Let $T(n,m)$ be such that : $$T(n,m) \leq \sum\limits_{i=0}^{n}{{n}\choose{i}} T(i,m-1)$$ where $T(n,1) \leq 2^n$ and $n, m\in \mathbb{N}$.

I want to solve this recursive inequality in order to find a close form upper bound for $T(n,m)$.

The well known binomial theorem (more info on wikipedia here and here) teach us that : $$(a+b)^n = \sum\limits_{i=0}^{n}{{n}\choose{i}}a^{n-i}.b^i$$

I think that using this theorem we can prove that $$T(n,m) \leq 2^{nm}$$ but I'm not 100% sure if what I did was correct... And I would appreciate if someone could give a look at my proof below which is done by recurrence. Thanks :-)

Proof by recurrence :

At the lowest rank $m=1$ : $T(n,m) \leq 2^{nm}$ is trivially true, since $T(n,1) \leq 2^n$ is given.

For a rank $m > 1$ :

  • At rank $m-1$ : we suppose $T(n,m-1) \leq 2^{n(m-1)}$ true.
  • And at rank $m$, we have by definition : $$T(n,m) \leq \sum\limits_{i=0}^{n}{{n}\choose{i}} T(i,m-1)$$
  • Thus : $$T(n,m) \leq \sum\limits_{i=0}^{n}{{n}\choose{i}} 2^{i(m-1)}$$
  • That we can rewrite into : $$T(n,m) \leq \sum\limits_{i=0}^{n}{{n}\choose{i}} (2^{m-1})^i$$
  • Since by the binomial theorem we have : $$(a+b)^n = \sum\limits_{i=0}^{n}{{n}\choose{i}}a^{n-i}.b^i$$
  • And setting $b=2^{m-1}$ and $a=1$ we obtain : $$T(n,m) \leq (2^{m-1} + 1)^n$$
  • And since $(2^{m-1} + 1)^n \leq (2^{m-1} + 2^{m-1})^n$ we get : $$T(n,m) \leq 2^{mn}$$

End of proof

I still have a little doubt on the scope of validity of the proof, since there are two variables and I did the recurrence only on $m$. Is it also proven for every $n$ ? Is it correct to say that for any $n, m\in \mathbb{N}$ we have $T(n,m) \leq 2^{mn}$.

If what I did is correct, it seems that this method may be easily generalized and applied on a lot of different types of combinatorics problems leading to similar recurence formulas involving binomial coefficients... Could someone proofcheck my proof :-) and if similar technics already exist, maybe someone could give me the reference of a book or a tutorial explaining it ?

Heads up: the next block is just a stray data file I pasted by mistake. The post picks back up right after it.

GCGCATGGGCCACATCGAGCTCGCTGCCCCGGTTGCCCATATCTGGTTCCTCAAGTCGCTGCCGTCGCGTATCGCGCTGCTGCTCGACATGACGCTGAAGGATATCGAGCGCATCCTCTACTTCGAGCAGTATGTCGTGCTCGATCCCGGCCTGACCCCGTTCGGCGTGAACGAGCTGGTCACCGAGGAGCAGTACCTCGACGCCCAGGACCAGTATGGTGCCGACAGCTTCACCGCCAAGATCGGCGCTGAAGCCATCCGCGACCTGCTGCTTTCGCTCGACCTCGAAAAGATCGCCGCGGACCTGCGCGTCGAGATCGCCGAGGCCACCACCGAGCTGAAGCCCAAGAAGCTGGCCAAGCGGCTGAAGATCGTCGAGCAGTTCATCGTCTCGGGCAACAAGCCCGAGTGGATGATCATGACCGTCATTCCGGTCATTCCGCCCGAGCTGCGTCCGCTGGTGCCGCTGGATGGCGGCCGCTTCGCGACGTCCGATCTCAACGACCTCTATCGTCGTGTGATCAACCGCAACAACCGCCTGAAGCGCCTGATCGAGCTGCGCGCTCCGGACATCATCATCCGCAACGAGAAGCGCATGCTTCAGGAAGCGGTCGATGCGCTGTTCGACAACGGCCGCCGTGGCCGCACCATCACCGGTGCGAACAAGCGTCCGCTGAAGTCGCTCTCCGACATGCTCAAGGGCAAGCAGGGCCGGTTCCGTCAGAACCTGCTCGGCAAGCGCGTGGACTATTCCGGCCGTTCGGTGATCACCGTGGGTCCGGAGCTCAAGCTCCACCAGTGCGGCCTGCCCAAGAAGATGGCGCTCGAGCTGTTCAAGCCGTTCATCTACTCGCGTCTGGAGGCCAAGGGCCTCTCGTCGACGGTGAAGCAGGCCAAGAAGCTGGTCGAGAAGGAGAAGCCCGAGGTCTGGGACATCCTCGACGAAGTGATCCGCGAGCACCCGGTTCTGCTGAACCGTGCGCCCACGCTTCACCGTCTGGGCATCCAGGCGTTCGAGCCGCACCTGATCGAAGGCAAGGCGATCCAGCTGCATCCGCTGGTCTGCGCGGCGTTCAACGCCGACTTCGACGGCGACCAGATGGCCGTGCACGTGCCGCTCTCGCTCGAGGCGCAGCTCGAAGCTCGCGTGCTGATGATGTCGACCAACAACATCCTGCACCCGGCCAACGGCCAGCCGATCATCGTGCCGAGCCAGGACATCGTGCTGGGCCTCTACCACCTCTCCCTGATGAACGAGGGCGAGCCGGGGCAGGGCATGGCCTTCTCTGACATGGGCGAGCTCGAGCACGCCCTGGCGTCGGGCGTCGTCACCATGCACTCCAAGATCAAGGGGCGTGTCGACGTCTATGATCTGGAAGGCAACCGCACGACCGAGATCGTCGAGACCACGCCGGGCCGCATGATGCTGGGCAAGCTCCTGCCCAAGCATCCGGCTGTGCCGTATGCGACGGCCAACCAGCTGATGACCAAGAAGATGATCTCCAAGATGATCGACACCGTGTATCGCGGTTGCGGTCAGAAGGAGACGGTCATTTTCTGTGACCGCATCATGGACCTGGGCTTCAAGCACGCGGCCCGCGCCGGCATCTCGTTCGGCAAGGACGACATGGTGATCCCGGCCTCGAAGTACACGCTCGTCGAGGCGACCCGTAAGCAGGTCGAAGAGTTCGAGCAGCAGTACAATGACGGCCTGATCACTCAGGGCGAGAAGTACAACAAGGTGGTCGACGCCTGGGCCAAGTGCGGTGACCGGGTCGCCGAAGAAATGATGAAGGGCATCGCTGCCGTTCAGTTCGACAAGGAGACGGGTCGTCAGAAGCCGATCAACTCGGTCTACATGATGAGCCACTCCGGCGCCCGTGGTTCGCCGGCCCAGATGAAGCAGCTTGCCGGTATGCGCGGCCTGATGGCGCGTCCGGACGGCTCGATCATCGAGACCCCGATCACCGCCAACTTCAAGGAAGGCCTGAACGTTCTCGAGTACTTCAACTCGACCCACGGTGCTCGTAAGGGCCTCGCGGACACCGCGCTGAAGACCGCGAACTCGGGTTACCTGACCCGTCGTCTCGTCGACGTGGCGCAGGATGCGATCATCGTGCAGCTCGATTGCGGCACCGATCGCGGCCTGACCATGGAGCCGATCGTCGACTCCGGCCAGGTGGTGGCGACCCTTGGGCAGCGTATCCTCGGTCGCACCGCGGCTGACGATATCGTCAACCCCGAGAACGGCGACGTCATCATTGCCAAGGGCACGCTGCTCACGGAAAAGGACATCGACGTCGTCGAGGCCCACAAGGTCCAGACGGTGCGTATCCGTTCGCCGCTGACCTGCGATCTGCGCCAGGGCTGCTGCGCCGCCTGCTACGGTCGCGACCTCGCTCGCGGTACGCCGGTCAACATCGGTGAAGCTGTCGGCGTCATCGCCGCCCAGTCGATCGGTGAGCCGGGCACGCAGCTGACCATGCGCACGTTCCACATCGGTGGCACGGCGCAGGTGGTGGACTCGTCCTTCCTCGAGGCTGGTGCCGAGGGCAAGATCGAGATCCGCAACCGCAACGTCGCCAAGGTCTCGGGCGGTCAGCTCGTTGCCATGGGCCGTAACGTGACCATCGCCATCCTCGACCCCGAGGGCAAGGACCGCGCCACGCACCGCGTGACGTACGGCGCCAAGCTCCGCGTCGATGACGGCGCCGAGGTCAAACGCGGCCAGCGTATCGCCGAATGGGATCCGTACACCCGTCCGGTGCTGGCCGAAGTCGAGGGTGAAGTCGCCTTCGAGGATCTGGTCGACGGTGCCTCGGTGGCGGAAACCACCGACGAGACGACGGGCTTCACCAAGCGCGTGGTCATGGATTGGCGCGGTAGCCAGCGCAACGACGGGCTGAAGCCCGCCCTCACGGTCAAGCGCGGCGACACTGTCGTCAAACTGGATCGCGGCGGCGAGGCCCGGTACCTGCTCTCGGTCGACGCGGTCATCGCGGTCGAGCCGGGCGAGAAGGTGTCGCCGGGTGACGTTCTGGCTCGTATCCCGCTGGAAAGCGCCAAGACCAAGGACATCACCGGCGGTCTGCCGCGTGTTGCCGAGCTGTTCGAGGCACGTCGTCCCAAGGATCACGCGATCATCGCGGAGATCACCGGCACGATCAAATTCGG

Thank you very much, Luz :-)

  • $\begingroup$ Just to clarify, are you looking to find the best bound possible, or will any bound be okay? The best bound possible would be obtained by replacing the $\leq$ signs with $=$ and trying to find an explicit expression for $T(n,m)$. $\endgroup$ – user49640 Apr 25 '17 at 2:32
  • $\begingroup$ well if you can propose a tight bound, you will make me happy :-) so ok for replacing $\leq$ by $=$. And what about the recursive proof ? Do you think it is correct and that $T(n,m) \leq 2^{mn}$ for all $m,n \in \mathbb{N}$ ? $\endgroup$ – Luz Apr 25 '17 at 13:10
  • $\begingroup$ Your proof looks correct to me. But I think the same method can be used to prove $T(n,m) \leq (m + 1)^n$, and that bound would be tight. $\endgroup$ – user49640 Apr 25 '17 at 17:32
  • $\begingroup$ Indeed you are right. Thank you :-) To prove that $T(n,m) \leq (m+1)^n$ : we see that at rank $m=1$ it is true since $T(n,m) \leq (1+1)^n$ and $T(n,m) \leq 2^n$ is given. At rank $m-1$ we suppose $T(n,m-1) \leq m^n$ true. And following the same method, we can use the binomial theorem on $T(n,m) \leq \sum\limits_{i=0}^{n}{{n}\choose{i}} m^i \times 1^{n-i}$ to obtain $T(n,m) \leq (m + 1)^n$. $\endgroup$ – Luz Apr 26 '17 at 8:36

As told in the previous comment : The proof looks correct. Furthermore, a better upper bound $(m+1)^n$ may be proposed for $T(n,m) = \sum\limits_{i=0}^{n}{{n}\choose{i}} T(i,m-1)$ where $T(n,1) = 2^n$ and $n, m\in \mathbb{N}$.

We can prove that $T(n,m) = (m+1)^n$ by proving at rank $m=1$ that it is true since $T(n,m) = (1+1)^n$ and $T(n,m) = 2^n$ is given. And at rank $m-1$ we suppose $T(n,m-1) = m^n$ true. And following the same method, we can use the binomial theorem on $T(n,m) = \sum\limits_{i=0}^{n}{{n}\choose{i}} m^i \times 1^{n-i}$ to obtain $T(n,m) = (m + 1)^n$.


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